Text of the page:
‘I still practise for two hours a day’

‘I still practise for two hours a day’

Well-known harmonium artiste, C Ramadass played a decisive role in bringing the instrument to the forefront

C Ramadass has given over 650 performances till date.

Diligent practice, experience and God’s grace are what got him to where he is now, says renowned harmonium artiste, C Ramadass. Till date, he has given over 650 performances, entering the Limca Book of Records for the same.

Ramadass began his journey in harmonium under the guidance of his father, K C Cheluvaiah. “My father ran the bhajane mandir in Cottonpet for 60 years. He was an ardent lover of music and introduced me to the harmonium,” he recalled. “It is because of his support that I have achieved what I have.”

Later, he was trained in the instrument by Vidwan Muneswamappa and V Ramaiah. His first performance was in 1980, at Nada Jyothi Sabha. He was persuaded by a well-wisher to take harmonium to the centre stage and give a solo performance. From then, his career took off.

Recollecting his journey as an All India Radio (AIR) A-grade artiste, he says, “Listening to me play, the great physicist Raja Ramanna was surprised that the instrument hadn’t received the attention it deserved. As he was a member of the Rajya Sabha then, he intervened and helped lift the ban on the harmonium at AIR.”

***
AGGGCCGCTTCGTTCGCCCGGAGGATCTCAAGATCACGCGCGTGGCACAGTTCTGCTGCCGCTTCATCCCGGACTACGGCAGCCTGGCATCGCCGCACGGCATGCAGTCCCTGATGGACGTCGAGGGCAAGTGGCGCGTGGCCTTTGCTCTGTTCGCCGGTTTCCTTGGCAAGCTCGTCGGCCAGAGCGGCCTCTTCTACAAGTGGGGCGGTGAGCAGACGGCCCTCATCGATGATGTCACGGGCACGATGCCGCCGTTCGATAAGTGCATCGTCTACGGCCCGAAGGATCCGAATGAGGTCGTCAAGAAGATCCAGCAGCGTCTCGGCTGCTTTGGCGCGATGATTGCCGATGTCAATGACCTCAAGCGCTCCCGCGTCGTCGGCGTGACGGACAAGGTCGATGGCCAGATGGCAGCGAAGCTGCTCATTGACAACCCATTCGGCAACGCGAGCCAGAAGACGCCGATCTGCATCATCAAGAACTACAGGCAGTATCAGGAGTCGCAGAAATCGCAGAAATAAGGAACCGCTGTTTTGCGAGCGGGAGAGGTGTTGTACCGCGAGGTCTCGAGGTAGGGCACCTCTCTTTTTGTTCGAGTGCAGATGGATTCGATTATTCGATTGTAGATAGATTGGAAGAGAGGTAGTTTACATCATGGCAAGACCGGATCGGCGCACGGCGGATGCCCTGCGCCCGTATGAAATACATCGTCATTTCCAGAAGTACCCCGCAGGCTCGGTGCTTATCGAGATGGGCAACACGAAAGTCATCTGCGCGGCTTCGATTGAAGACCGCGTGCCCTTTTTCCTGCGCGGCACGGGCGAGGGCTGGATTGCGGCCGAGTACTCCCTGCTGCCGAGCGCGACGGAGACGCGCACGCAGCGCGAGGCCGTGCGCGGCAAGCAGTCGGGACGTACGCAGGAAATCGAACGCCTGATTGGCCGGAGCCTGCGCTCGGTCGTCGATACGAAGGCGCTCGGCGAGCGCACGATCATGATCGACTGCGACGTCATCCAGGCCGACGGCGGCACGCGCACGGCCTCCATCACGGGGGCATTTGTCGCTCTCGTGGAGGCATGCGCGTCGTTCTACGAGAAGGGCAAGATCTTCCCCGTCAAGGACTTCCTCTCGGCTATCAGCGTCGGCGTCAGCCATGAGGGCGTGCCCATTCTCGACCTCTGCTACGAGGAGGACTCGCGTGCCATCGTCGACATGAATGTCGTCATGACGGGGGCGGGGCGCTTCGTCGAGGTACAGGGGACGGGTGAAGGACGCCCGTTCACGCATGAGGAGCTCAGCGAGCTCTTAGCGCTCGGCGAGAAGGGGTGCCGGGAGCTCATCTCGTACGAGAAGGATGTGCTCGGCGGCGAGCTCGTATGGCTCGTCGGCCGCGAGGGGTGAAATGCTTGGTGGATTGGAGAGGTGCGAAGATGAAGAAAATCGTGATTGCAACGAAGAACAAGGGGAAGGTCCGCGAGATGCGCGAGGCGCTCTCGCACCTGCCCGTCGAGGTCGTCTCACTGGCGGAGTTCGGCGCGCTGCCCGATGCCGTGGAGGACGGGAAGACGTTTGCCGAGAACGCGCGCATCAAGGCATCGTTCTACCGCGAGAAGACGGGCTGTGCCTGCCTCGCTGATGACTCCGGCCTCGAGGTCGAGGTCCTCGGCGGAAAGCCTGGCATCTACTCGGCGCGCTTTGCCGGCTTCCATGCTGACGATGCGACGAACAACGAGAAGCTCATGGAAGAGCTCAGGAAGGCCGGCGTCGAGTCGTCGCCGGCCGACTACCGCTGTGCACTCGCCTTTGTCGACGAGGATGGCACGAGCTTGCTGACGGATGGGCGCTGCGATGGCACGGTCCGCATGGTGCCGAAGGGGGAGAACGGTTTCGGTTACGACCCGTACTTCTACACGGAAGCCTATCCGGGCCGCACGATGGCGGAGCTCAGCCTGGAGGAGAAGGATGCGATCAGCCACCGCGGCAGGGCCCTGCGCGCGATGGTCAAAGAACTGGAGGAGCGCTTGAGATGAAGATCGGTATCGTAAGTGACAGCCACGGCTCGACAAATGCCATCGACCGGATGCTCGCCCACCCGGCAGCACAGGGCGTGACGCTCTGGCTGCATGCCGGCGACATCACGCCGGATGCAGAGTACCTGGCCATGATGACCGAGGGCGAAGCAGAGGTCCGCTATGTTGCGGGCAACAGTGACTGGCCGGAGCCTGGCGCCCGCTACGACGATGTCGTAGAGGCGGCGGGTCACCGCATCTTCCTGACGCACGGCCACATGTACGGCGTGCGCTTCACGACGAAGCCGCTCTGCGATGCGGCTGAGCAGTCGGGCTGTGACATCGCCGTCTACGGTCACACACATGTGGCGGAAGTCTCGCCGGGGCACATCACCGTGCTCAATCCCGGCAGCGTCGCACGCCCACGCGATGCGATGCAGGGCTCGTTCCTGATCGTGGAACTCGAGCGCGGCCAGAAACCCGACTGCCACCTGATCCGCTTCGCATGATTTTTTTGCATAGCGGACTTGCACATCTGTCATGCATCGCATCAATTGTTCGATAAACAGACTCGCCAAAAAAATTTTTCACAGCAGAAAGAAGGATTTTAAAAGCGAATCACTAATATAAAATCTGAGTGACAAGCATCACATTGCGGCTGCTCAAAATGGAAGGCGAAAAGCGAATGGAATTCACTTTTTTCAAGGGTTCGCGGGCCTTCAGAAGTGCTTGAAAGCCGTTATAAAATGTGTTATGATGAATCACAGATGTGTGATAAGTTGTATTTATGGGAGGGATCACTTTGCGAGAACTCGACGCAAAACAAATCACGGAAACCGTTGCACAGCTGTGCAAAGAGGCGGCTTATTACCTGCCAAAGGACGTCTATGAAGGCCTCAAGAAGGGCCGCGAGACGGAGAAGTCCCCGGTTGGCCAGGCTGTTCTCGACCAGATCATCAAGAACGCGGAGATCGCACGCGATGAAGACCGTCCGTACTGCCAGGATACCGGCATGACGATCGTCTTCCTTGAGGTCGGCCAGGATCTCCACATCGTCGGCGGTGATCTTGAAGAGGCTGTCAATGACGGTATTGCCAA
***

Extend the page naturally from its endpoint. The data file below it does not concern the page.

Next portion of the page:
Ramadass successfully cleared the auditions that followed and directly became an A-grade artiste at AIR. From then on, the harmonium slowly came to light. Despite this, he agrees that very few kacheris have the harmonium as an accompaniment. “This instrument is extremely difficult to play. It takes decades of practice to play the gamakas, emotions and the alapana as well as in an instrument like, say, the violin,” he explained.

Even today, he practises the harmonium for an hour in the morning and an hour in the evening every day. There is no substitute for practice, he said.

What advice does he have for students learning to play the harmonium? “Listening to music constitutes 50 per cent of learning. A krithi can be played by four people in four different ways. You have to be sensitive to the nuances and the technicalities of these variations. You cannot perform on stage after only a year or two of learning,” he signs off.

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